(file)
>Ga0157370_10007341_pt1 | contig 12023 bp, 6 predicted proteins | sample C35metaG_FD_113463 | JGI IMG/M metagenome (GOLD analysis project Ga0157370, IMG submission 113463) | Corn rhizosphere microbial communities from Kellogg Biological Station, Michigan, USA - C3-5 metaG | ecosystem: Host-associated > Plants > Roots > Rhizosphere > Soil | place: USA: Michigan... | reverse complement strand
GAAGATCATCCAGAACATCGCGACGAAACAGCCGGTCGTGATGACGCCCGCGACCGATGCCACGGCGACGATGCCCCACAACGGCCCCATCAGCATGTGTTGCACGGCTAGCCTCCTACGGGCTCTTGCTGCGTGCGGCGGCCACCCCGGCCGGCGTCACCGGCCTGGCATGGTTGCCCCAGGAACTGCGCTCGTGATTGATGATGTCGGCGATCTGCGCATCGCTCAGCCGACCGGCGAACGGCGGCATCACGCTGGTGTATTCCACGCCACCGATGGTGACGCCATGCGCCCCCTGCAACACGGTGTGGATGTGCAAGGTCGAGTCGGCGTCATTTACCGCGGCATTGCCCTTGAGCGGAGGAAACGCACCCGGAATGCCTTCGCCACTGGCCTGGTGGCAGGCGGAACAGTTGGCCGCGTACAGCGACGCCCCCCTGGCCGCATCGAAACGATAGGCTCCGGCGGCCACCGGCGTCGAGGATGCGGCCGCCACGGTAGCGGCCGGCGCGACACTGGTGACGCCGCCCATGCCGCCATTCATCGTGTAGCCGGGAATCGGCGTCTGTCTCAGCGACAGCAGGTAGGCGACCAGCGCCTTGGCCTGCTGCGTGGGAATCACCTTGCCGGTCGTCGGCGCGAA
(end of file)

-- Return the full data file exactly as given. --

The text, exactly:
>Ga0157370_10007341_pt1 | contig 12023 bp, 6 predicted proteins | sample C35metaG_FD_113463 | JGI IMG/M metagenome (GOLD analysis project Ga0157370, IMG submission 113463) | Corn rhizosphere microbial communities from Kellogg Biological Station, Michigan, USA - C3-5 metaG | ecosystem: Host-associated > Plants > Roots > Rhizosphere > Soil | place: USA: Michigan... | reverse complement strand
GAAGATCATCCAGAACATCGCGACGAAACAGCCGGTCGTGATGACGCCCGCGACCGATGCCACGGCGACGATGCCCCACAACGGCCCCATCAGCATGTGTTGCACGGCTAGCCTCCTACGGGCTCTTGCTGCGTGCGGCGGCCACCCCGGCCGGCGTCACCGGCCTGGCATGGTTGCCCCAGGAACTGCGCTCGTGATTGATGATGTCGGCGATCTGCGCATCGCTCAGCCGACCGGCGAACGGCGGCATCACGCTGGTGTATTCCACGCCACCGATGGTGACGCCATGCGCCCCCTGCAACACGGTGTGGATGTGCAAGGTCGAGTCGGCGTCATTTACCGCGGCATTGCCCTTGAGCGGAGGAAACGCACCCGGAATGCCTTCGCCACTGGCCTGGTGGCAGGCGGAACAGTTGGCCGCGTACAGCGACGCCCCCCTGGCCGCATCGAAACGATAGGCTCCGGCGGCCACCGGCGTCGAGGATGCGGCCGCCACGGTAGCGGCCGGCGCGACACTGGTGACGCCGCCCATGCCGCCATTCATCGTGTAGCCGGGAATCGGCGTCTGTCTCAGCGACAGCAGGTAGGCGACCAGCGCCTTGGCCTGCTGCGTGGGAATCACCTTGCCGGTCGTCGGCGCGAA